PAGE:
A Landscape of Dented Buckets and Grain Sacks

15.05.03

May 03, 2015

We were driving through the Nova Scotia countryside in November taking in farms and farming practices. The practices and work we saw was much like the work of small farmers back home. Most farms were multi-crop in addition to dairy, beef, goats, or sheep.

The workers of the land told a story of animal health and land balance. Dairy and beef farms did not hold thousands of animals, but like crop acreage, were in the tens and hundreds. The farms we drove by were much more like the farm of my mother’s youth than industrial feedlots and mono-cropland found across the US. Rather than miles of feed bunkers with animals living in mud and manure, Nova Scotia animals were on pastures.

We traveled a two-lane road without a centerline. Rolling hills transitioned into wooded land and the landscape steepened. Soil held fast with grass pastures in cleared homesteads. Harvested corn stalk covered a few acres on most every farm. The fenceline opened upon a two-story, 1920’s or 30’s home. White, with a small porch sporting styles, rails, and posts, the home spoke a carpenter who did not hurry his work. Fifty feet or so away, a white barn rose out of the ground. The wife and husband walked in rubber mud boots, topping out just below the knee, toward the barn in. A dented galvanized bucket swung in her left hand and his right arm wrapped was around a sack of feed.

We stopped. The feel was a familiar. When someone we do not know shows up at the farm, Belinda and I wonder what is going on. The same feeling was in the air as we approached the farm couple. Like anyone showing up at the farm back home, the first question that must arise is, “are they lost?” Yet, it is Nova Scotia and not central Washington, so it may be just as normal to ask, “Tourists?”—I’m not sure, do folk visit Nova Scotia to spend days driving the countryside? I hope so. Continue reading “A Landscape of Dented Buckets and Grain Sacks”

Kneading—A Contemplative Practice—Bread

15.04.12

April 12, 2015

The other day I read an article talking about 10 foods everyone should make at home. Bread was one of the ten. I gotta say I like it when someone says, “everyone should be doing this…” and I am doing it.

Growing up, mother made bread. It was the sixties and early seventies and there was an onslaught of commercials enticing folk to buy easy no work food. Our family, like most, bought and ate plenty enough of this no work food, including bread. So, homemade bread was not a stable during the week, but instead was relegated to weekend food. More like pie.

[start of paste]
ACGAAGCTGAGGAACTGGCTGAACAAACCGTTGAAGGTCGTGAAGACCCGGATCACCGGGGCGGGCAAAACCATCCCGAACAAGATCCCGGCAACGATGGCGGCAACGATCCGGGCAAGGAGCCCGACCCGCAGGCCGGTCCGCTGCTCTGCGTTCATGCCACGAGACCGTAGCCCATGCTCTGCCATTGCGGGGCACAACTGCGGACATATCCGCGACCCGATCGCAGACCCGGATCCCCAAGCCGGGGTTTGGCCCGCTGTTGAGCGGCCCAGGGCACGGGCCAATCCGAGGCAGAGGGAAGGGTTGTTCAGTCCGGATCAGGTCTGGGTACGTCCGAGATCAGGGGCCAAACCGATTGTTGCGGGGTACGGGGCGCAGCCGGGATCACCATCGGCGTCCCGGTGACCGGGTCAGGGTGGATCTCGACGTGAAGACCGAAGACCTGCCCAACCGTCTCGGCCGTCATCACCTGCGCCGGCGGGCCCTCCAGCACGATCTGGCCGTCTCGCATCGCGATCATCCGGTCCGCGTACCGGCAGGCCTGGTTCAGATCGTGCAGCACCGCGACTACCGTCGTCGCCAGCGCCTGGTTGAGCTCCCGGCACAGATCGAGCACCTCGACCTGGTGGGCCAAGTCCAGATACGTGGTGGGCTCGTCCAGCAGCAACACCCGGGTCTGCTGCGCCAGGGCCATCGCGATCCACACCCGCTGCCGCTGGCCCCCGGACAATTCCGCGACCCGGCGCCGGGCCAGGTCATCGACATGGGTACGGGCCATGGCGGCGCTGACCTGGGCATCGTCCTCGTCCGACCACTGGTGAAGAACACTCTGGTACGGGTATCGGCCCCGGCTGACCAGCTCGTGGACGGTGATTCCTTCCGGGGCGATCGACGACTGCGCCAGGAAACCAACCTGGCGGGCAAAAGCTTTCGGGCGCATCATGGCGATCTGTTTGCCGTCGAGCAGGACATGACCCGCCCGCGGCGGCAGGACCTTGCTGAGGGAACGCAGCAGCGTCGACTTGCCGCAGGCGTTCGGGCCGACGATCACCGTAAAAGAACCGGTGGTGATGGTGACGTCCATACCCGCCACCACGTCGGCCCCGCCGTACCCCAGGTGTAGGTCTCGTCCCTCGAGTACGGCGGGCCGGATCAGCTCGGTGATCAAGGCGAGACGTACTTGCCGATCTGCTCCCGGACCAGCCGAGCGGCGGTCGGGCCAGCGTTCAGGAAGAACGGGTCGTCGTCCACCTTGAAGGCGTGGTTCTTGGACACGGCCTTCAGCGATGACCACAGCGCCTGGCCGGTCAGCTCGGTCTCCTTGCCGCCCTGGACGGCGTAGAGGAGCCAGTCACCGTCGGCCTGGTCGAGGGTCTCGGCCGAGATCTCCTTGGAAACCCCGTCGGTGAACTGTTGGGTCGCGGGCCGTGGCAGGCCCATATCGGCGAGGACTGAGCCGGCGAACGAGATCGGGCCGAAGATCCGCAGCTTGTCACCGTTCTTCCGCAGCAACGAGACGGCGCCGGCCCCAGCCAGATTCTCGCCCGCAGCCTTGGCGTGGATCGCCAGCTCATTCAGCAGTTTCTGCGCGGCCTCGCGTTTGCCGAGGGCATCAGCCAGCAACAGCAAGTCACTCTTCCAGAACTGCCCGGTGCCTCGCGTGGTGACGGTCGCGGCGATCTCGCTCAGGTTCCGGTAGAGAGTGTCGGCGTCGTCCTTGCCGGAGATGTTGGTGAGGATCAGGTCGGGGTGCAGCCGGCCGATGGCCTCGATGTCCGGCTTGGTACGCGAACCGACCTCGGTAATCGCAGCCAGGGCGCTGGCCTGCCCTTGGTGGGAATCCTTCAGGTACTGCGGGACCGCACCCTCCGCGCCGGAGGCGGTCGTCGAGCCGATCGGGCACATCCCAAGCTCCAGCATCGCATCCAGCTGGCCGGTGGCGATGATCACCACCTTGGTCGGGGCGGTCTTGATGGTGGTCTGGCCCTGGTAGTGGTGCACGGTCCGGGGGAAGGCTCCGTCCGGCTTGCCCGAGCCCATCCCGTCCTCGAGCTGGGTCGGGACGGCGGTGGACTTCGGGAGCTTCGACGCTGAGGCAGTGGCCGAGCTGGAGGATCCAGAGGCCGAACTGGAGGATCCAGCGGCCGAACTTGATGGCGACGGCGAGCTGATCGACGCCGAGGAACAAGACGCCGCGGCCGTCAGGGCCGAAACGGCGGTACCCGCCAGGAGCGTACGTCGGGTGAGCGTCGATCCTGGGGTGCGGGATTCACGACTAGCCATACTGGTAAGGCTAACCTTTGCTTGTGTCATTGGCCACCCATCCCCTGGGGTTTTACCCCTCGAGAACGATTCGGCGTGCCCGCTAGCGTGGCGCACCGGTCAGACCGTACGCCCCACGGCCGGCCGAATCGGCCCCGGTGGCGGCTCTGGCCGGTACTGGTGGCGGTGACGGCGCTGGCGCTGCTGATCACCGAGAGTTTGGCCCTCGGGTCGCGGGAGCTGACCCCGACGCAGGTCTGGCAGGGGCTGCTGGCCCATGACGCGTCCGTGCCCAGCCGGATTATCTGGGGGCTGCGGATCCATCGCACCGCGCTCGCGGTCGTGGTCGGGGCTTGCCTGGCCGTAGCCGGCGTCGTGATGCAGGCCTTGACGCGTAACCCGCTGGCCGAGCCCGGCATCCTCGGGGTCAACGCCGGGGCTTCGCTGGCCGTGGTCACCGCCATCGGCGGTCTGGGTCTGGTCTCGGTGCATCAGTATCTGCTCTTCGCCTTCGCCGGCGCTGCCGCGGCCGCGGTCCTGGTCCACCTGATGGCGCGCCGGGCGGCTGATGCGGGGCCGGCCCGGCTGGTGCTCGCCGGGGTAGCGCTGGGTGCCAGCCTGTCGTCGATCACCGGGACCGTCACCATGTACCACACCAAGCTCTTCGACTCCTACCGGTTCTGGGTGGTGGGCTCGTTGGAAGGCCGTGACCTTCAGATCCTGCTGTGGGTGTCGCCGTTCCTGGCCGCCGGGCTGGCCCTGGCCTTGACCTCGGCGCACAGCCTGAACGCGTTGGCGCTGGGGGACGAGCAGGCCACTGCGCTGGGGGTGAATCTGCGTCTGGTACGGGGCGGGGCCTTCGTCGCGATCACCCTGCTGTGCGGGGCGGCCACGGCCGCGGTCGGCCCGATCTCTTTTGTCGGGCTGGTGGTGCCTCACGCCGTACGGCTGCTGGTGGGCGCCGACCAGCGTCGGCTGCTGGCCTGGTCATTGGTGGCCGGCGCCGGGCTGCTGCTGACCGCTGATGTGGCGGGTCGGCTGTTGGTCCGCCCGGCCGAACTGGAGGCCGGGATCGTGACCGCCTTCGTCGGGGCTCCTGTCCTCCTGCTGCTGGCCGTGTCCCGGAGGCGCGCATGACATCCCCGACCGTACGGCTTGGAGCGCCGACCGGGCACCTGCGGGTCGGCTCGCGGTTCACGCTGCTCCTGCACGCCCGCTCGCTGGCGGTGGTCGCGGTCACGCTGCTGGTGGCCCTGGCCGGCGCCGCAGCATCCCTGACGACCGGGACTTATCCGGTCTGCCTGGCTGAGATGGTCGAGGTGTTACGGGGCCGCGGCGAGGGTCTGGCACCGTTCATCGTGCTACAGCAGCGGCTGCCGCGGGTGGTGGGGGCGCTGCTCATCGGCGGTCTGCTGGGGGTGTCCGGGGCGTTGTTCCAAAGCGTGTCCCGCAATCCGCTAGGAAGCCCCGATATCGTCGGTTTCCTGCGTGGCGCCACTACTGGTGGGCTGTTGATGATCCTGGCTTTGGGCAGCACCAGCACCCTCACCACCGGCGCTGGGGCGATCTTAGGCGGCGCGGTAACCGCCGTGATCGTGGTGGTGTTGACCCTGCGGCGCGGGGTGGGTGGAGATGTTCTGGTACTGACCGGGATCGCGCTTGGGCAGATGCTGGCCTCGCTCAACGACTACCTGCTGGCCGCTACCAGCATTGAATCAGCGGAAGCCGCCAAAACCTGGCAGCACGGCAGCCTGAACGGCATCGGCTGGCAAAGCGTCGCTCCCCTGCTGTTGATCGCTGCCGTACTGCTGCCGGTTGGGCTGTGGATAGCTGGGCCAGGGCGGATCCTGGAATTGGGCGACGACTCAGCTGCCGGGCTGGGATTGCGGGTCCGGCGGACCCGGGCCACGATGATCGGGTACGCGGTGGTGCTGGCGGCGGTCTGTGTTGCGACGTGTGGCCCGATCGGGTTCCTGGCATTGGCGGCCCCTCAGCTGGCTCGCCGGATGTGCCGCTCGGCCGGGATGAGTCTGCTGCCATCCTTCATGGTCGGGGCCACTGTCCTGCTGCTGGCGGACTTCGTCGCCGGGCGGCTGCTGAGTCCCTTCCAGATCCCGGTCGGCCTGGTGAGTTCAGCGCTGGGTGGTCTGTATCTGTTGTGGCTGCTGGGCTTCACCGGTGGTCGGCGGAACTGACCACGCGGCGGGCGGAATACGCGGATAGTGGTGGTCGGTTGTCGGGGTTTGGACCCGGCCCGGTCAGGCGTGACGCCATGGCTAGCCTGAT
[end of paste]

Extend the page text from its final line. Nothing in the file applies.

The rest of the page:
When we were young adults Belinda and I began making bread. It was a once-in-a-while effort. Encouraged by Belinda’s father and mother, bead made in the home slowly became a norm. If nothing else, Belinda’s father was an opinionated man. A gadget like a bread machines was okay if it were the only way you would make bread. But if you are really going to make bread, you had better get your hands in the middle of the work. He opinionated that if you had time to eat well, you had time to make bread, and everyone has the time to eat well. Any surprise our bread machine has sat on the top shelf in the pantry for a long time?

If there was one thing that kept my bread making practice a once-in-a-while affair it was kneading, particularly the first. Then one day the folks gave us a Kitchen Aid. Now, the Kitchen Aid is just this side of a bread machine, but we choose to think not and in favor of weekly bread, Belinda’s daddy affirmed our thinking. And, after all, it doesn’t do all the kneading. But it does handle the first one and that was enough to get my hands into dough most every week. Continue reading “Kneading—A Contemplative Practice—Bread”

Sageness in the Canyon Landscape of Prickles, Songbirds, and Sunlight

15.02.22

February 22, 2015

When I am in southern California I take a few hours and walk a canyon. On the backside of two weeks of traveling and meetings, I finally found myself walking a southern California canyon on a Saturday morning. Entering the north-south canyon before sunrise, I hoped to hear the canyon awaken as the sunlight made its way from ridgetop to canyon floor. Also, its being a southern California canyon just outside of Camarillo, I hoped to have it all to myself for a little of a while.

I hiked this same canyon in September. Showing the effects of the ongoing drought, the canyon was dry and brittle. Normally, hiking these canyons in the fall, there are the jewels of prickly pears hidden in the crevasses of northern exposures. Pears make hiking a wonderful taste. This particular canyon has an abundance, ripe for the picking. They also have an abundance of hairlike prickles called glochids, near impossible to see, covering them. Should you pick a pear, the prickles from the fruit detach and leave you with a handful of stickers. You can get around this by lighting a match and burning the prickles off. However, it being a brittle dry fall, it did not seem wise to start any fire, even if it was only a match, so I did without pears.